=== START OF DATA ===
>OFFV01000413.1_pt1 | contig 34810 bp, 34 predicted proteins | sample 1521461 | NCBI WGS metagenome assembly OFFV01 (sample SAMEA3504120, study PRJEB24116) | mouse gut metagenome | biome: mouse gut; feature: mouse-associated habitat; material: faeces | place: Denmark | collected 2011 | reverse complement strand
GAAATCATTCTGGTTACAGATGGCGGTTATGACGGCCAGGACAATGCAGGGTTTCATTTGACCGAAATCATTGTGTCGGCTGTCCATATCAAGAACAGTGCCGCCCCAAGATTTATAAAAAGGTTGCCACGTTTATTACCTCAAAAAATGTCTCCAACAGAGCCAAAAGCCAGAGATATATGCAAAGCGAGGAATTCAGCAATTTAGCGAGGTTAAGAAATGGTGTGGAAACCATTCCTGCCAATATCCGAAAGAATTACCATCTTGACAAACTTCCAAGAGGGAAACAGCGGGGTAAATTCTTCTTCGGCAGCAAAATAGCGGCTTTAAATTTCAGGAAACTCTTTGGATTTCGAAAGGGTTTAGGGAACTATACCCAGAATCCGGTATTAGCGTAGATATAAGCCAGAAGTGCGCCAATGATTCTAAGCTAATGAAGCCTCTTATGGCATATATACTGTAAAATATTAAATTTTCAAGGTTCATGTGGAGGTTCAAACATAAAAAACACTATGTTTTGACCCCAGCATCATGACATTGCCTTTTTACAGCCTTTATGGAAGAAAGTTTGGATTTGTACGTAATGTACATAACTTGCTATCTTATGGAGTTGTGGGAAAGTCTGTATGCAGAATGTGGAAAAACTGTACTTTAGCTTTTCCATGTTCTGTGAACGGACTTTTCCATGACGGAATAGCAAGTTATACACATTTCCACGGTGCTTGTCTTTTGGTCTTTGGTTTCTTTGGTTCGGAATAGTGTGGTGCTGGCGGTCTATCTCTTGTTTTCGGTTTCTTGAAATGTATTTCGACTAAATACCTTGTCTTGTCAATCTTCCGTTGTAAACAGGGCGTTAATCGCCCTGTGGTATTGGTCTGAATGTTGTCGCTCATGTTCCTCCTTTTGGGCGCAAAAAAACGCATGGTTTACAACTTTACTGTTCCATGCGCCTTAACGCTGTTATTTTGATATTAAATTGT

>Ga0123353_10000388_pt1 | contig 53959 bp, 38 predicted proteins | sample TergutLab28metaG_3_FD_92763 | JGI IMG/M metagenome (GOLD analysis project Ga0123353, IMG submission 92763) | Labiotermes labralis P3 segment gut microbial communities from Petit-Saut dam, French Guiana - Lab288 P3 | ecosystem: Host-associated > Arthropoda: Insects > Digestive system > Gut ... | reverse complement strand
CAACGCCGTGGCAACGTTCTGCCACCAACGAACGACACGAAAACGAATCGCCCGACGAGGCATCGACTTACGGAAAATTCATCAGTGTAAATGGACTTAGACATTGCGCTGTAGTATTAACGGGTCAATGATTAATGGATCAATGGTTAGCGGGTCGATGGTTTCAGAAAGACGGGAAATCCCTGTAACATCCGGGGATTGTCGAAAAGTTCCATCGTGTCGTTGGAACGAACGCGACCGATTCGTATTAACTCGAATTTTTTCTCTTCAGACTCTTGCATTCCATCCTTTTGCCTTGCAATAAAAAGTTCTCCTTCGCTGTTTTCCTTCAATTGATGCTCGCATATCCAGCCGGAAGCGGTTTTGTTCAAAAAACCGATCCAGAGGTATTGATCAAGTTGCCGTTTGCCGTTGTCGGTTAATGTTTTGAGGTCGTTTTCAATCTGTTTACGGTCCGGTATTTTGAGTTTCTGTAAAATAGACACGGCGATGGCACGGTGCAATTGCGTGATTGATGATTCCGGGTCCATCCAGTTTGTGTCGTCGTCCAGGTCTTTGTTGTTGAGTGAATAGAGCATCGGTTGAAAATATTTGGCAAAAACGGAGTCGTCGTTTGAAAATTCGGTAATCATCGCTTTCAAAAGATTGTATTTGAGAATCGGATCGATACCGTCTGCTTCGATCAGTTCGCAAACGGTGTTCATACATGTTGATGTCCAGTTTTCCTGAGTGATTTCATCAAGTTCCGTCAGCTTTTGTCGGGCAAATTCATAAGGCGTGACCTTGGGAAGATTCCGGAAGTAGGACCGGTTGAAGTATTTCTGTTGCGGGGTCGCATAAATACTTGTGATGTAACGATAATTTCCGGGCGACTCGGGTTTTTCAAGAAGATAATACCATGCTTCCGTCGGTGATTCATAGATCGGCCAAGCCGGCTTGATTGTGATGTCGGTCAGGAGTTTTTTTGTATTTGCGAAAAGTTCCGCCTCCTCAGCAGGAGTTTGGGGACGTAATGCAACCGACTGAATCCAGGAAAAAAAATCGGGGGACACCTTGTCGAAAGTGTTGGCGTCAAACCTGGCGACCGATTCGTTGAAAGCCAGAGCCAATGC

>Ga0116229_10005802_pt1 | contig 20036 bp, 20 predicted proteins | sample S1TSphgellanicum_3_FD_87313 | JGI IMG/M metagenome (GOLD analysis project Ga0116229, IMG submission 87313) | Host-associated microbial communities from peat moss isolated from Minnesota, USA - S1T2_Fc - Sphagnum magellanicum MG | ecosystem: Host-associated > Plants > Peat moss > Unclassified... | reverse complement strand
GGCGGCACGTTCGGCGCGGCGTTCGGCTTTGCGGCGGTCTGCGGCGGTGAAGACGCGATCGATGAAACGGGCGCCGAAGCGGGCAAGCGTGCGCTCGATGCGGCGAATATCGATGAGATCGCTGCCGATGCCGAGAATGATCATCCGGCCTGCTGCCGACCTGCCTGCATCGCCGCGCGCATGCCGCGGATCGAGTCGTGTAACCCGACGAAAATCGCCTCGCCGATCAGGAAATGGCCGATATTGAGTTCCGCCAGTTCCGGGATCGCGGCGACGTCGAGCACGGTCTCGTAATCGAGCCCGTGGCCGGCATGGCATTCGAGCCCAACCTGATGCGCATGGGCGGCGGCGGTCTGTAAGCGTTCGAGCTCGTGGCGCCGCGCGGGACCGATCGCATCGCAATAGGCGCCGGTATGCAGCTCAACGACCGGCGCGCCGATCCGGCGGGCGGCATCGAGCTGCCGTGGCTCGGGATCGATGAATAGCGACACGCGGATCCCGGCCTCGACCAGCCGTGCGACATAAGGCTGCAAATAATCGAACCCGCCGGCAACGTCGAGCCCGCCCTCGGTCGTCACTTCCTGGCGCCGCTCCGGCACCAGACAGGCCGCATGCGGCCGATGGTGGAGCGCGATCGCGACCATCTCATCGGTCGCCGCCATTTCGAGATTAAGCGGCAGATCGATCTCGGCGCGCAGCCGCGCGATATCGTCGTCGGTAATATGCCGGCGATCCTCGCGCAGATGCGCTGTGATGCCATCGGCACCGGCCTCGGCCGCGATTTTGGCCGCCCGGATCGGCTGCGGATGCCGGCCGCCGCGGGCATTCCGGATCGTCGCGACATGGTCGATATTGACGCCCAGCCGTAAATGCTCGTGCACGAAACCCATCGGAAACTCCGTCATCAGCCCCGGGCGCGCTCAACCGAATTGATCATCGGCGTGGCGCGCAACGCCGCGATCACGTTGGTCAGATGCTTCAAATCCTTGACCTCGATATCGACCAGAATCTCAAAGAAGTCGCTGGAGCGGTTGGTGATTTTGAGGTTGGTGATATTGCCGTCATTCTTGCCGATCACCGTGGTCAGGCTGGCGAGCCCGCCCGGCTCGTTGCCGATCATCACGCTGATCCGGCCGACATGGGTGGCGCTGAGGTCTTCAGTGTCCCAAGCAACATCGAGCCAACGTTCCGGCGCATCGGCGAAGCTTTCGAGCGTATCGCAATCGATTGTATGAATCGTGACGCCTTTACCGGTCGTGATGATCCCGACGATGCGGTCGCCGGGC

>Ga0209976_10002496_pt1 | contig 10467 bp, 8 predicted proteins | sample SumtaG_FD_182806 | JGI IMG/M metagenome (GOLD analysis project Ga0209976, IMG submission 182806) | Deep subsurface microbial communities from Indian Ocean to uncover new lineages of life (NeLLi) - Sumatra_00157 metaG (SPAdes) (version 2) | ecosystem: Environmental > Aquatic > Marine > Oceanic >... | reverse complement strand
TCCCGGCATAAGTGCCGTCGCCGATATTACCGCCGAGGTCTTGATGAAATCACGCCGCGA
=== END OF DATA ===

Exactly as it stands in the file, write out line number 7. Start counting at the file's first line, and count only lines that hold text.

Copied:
>Ga0209976_10002496_pt1 | contig 10467 bp, 8 predicted proteins | sample SumtaG_FD_182806 | JGI IMG/M metagenome (GOLD analysis project Ga0209976, IMG submission 182806) | Deep subsurface microbial communities from Indian Ocean to uncover new lineages of life (NeLLi) - Sumatra_00157 metaG (SPAdes) (version 2) | ecosystem: Environmental > Aquatic > Marine > Oceanic >... | reverse complement strand